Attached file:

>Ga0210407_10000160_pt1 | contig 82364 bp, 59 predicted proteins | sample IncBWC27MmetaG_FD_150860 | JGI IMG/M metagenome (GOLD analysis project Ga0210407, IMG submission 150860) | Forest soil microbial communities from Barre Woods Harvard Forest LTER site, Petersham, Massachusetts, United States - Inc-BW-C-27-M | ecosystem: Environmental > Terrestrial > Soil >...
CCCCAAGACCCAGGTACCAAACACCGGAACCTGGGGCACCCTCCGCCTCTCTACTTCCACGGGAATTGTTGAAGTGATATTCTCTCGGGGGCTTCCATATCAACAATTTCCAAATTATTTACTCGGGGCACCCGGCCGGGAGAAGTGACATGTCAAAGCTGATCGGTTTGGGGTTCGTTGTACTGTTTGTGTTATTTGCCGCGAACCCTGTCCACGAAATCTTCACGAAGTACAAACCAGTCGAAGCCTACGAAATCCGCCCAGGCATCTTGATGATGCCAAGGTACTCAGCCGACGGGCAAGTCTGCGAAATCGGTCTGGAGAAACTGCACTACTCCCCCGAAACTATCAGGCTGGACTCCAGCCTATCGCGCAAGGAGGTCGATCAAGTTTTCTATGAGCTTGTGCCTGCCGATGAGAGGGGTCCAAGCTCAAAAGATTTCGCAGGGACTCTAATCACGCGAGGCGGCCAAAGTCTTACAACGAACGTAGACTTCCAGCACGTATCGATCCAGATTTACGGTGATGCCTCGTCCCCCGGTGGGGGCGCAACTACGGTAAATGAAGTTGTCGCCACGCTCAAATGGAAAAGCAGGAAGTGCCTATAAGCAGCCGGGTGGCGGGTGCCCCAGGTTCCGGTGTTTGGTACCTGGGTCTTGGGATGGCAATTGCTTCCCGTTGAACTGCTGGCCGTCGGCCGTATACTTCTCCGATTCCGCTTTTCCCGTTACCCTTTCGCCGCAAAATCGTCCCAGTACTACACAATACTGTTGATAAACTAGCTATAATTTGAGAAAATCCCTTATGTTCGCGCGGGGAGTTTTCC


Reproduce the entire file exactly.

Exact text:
>Ga0210407_10000160_pt1 | contig 82364 bp, 59 predicted proteins | sample IncBWC27MmetaG_FD_150860 | JGI IMG/M metagenome (GOLD analysis project Ga0210407, IMG submission 150860) | Forest soil microbial communities from Barre Woods Harvard Forest LTER site, Petersham, Massachusetts, United States - Inc-BW-C-27-M | ecosystem: Environmental > Terrestrial > Soil >...
CCCCAAGACCCAGGTACCAAACACCGGAACCTGGGGCACCCTCCGCCTCTCTACTTCCACGGGAATTGTTGAAGTGATATTCTCTCGGGGGCTTCCATATCAACAATTTCCAAATTATTTACTCGGGGCACCCGGCCGGGAGAAGTGACATGTCAAAGCTGATCGGTTTGGGGTTCGTTGTACTGTTTGTGTTATTTGCCGCGAACCCTGTCCACGAAATCTTCACGAAGTACAAACCAGTCGAAGCCTACGAAATCCGCCCAGGCATCTTGATGATGCCAAGGTACTCAGCCGACGGGCAAGTCTGCGAAATCGGTCTGGAGAAACTGCACTACTCCCCCGAAACTATCAGGCTGGACTCCAGCCTATCGCGCAAGGAGGTCGATCAAGTTTTCTATGAGCTTGTGCCTGCCGATGAGAGGGGTCCAAGCTCAAAAGATTTCGCAGGGACTCTAATCACGCGAGGCGGCCAAAGTCTTACAACGAACGTAGACTTCCAGCACGTATCGATCCAGATTTACGGTGATGCCTCGTCCCCCGGTGGGGGCGCAACTACGGTAAATGAAGTTGTCGCCACGCTCAAATGGAAAAGCAGGAAGTGCCTATAAGCAGCCGGGTGGCGGGTGCCCCAGGTTCCGGTGTTTGGTACCTGGGTCTTGGGATGGCAATTGCTTCCCGTTGAACTGCTGGCCGTCGGCCGTATACTTCTCCGATTCCGCTTTTCCCGTTACCCTTTCGCCGCAAAATCGTCCCAGTACTACACAATACTGTTGATAAACTAGCTATAATTTGAGAAAATCCCTTATGTTCGCGCGGGGAGTTTTCC